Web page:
Tonawanda News — If the paralysis of Washington is ever to cease we must first find a way to break through this social pattern and again engage with the outside world.
The Internet was initially thought to be a brilliant way to exchange information with people from all over the world and from all walks of life. What it has turned into instead is a perfect way to find like-minded people and become even more insular than we were before.
Think about it: Facebook has a “hide” function, allowing us to block postings from people to whom we feel some nominal social obligation, but whose politics or personal ticks irritate us — without their even knowing.
It begs a question: Are we hiding them or hiding from them?
We are not One Nation Under God. We’re 300 million people living inside the lines we’ve drawn to delineate ourselves from others, arguing about god and everything else under the sun.
There are certainly policy prescriptions that can help cure this ill. Resolving immigration and expanding gay rights will bring two groups out of the shadows and into the public square once and for all. His inclusion of Stonewall and the fight for marriage equality was a watershed moment and at the same time almost unsurprising.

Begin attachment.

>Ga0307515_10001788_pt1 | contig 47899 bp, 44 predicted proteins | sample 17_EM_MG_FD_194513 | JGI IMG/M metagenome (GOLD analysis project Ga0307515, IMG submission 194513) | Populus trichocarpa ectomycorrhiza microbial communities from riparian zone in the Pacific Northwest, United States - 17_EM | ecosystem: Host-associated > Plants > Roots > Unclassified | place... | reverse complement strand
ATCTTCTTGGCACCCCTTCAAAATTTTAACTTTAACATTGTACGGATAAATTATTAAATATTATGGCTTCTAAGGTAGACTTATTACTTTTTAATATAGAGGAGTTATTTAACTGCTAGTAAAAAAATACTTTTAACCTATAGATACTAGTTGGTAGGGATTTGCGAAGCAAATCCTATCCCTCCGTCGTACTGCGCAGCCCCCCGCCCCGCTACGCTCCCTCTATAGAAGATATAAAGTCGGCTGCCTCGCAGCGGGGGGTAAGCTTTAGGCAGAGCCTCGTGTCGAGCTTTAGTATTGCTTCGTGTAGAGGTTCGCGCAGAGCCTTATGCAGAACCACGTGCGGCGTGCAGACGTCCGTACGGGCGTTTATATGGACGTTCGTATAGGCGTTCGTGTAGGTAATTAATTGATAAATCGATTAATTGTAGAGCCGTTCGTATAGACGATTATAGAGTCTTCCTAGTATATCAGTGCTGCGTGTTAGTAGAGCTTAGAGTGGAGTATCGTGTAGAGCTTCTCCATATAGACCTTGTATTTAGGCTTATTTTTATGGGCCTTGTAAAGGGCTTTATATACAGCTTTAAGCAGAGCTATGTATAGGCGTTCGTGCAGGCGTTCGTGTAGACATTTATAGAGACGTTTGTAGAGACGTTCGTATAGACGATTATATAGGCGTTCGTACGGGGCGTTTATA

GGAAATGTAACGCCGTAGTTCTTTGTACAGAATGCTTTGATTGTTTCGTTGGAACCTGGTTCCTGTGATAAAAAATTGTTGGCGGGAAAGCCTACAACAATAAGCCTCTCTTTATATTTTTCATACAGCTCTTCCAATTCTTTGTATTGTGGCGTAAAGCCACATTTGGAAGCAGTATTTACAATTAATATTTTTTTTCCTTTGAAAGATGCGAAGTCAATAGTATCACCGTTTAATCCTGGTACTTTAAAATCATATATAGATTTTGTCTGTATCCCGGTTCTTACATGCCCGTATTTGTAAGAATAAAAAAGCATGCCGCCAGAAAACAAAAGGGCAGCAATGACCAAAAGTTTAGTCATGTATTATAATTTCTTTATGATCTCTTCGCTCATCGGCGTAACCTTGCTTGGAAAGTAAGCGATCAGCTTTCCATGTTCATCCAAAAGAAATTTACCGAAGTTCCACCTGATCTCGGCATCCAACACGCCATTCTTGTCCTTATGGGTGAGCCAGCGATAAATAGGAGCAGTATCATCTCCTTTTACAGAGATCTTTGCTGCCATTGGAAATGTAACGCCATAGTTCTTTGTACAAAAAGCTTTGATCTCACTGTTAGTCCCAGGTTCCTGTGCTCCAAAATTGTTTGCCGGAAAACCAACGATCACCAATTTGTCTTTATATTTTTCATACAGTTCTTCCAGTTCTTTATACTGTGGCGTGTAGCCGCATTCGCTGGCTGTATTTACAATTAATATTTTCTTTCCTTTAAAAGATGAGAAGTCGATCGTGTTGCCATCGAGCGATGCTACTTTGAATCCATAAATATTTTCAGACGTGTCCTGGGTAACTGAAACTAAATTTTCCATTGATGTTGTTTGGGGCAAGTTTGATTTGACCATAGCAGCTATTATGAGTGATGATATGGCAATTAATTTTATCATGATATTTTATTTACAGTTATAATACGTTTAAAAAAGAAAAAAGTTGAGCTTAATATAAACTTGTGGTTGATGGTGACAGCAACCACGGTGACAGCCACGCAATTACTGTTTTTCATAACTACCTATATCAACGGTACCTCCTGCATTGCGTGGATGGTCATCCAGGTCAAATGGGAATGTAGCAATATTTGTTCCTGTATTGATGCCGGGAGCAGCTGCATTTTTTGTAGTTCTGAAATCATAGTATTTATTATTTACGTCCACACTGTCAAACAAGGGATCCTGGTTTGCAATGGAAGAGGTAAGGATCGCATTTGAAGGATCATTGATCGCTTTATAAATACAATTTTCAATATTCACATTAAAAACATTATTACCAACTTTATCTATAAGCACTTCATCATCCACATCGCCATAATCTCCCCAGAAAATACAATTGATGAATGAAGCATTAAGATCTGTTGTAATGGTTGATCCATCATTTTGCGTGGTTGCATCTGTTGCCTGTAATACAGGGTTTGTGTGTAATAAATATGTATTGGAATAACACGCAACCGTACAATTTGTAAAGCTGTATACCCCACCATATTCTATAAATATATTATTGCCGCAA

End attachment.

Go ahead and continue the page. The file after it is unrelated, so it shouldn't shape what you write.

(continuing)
It stands as testament to the fact that things can change — that we can change. A decade ago it would have been unthinkable for a president of either party to mention gay marriage rights in an inaugural address.
And yet, it almost seems anti-climatic.
What’s it worth being invited into the public dialogue if the conversation is so toxic, so disconnected and misinformed that it cannot produce a conclusive common purpose?
We’ve always been a diverse nation with a wide range of views and a raucous political system. But the vitriol the right feels for Obama — and the vitriol the left felt for his predecessor — makes any other debate impossible to have.